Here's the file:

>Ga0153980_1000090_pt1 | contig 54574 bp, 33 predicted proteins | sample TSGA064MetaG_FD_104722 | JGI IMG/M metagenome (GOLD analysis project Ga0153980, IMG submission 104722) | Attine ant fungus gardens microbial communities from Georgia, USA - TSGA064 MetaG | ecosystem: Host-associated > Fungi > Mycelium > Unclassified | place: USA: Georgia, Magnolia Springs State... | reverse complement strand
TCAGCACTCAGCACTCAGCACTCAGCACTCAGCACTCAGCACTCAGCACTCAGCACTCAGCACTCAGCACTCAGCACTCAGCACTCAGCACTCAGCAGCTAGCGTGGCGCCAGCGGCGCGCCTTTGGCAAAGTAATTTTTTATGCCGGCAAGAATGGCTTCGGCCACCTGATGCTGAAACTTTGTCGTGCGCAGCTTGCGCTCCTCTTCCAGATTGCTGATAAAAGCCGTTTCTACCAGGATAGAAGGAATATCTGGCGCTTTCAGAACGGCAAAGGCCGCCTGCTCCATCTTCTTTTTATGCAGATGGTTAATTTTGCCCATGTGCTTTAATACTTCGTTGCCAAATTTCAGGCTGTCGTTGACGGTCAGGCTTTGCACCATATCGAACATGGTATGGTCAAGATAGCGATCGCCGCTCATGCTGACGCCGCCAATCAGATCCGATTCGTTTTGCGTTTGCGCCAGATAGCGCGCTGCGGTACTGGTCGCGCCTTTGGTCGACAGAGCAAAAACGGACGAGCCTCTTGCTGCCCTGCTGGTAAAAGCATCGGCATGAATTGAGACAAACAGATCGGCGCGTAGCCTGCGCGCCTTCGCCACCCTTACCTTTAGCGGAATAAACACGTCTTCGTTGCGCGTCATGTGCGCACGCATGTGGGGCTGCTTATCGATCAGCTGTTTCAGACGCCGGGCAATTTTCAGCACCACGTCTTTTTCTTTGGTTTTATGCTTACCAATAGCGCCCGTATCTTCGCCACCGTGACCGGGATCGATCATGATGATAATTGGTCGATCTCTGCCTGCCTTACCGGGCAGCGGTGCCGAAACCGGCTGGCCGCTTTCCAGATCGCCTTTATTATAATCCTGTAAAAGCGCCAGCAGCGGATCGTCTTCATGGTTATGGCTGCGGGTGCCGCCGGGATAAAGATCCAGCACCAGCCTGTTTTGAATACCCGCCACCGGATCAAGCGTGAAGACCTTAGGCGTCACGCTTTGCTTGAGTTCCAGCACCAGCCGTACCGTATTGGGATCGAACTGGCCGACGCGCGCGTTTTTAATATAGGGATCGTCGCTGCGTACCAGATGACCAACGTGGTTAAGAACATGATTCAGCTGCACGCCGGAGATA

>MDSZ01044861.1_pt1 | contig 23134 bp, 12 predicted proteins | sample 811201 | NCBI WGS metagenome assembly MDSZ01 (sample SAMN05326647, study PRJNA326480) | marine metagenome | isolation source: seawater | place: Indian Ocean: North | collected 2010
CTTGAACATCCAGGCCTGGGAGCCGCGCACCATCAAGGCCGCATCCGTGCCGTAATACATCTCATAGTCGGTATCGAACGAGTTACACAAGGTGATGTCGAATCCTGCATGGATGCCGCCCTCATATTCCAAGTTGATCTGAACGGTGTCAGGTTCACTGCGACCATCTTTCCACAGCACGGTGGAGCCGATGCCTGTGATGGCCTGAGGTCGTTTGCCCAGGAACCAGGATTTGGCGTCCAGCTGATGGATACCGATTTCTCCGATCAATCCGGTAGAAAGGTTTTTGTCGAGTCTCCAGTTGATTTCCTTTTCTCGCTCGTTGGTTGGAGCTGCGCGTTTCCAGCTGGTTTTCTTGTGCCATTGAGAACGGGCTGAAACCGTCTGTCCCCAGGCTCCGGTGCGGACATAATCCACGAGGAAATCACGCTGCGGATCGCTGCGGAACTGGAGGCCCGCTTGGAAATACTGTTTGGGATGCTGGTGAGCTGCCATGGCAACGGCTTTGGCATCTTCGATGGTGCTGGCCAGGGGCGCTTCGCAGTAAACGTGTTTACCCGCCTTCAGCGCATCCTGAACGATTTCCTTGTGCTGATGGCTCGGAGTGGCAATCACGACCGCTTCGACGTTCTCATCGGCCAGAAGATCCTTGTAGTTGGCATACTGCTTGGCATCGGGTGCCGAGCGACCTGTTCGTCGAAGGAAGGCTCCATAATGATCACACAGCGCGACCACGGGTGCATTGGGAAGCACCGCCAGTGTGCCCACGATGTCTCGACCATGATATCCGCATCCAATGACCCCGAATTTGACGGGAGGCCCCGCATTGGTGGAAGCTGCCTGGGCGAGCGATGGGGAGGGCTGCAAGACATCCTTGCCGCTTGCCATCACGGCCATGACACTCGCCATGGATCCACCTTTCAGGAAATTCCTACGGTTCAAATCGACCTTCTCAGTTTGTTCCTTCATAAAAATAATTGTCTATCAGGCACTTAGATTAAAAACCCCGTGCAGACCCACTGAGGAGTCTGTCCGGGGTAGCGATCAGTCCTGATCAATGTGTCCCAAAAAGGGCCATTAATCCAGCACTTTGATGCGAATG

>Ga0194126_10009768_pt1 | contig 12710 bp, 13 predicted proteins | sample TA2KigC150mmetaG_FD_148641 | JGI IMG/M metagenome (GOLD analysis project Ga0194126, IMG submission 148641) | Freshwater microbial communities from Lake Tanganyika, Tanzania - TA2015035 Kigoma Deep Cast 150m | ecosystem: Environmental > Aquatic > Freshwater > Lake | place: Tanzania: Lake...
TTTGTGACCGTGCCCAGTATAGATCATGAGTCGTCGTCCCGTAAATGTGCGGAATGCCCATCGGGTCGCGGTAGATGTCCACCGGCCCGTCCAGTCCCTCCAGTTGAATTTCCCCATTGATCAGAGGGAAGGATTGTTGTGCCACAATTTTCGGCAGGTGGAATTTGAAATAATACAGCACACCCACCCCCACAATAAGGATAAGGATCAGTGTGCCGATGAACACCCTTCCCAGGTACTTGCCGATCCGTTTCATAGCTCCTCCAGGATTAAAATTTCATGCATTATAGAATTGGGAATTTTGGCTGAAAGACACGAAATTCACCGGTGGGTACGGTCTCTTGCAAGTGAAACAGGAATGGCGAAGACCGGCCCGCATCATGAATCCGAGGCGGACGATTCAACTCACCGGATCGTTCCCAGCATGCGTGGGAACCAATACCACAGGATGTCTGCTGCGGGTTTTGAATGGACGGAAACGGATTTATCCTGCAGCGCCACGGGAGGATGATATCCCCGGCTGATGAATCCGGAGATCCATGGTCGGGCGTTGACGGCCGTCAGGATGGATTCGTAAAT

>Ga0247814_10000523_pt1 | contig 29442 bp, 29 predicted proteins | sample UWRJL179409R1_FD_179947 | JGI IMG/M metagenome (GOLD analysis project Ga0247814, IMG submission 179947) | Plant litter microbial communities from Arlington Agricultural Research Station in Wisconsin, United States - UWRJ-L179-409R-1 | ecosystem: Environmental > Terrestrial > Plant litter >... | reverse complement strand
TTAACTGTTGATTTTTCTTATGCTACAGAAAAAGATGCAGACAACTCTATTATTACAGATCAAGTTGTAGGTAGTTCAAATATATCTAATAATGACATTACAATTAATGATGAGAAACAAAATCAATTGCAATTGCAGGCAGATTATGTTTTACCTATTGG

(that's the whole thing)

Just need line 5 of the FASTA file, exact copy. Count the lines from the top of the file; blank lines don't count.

>Ga0194126_10009768_pt1 | contig 12710 bp, 13 predicted proteins | sample TA2KigC150mmetaG_FD_148641 | JGI IMG/M metagenome (GOLD analysis project Ga0194126, IMG submission 148641) | Freshwater microbial communities from Lake Tanganyika, Tanzania - TA2015035 Kigoma Deep Cast 150m | ecosystem: Environmental > Aquatic > Freshwater > Lake | place: Tanzania: Lake...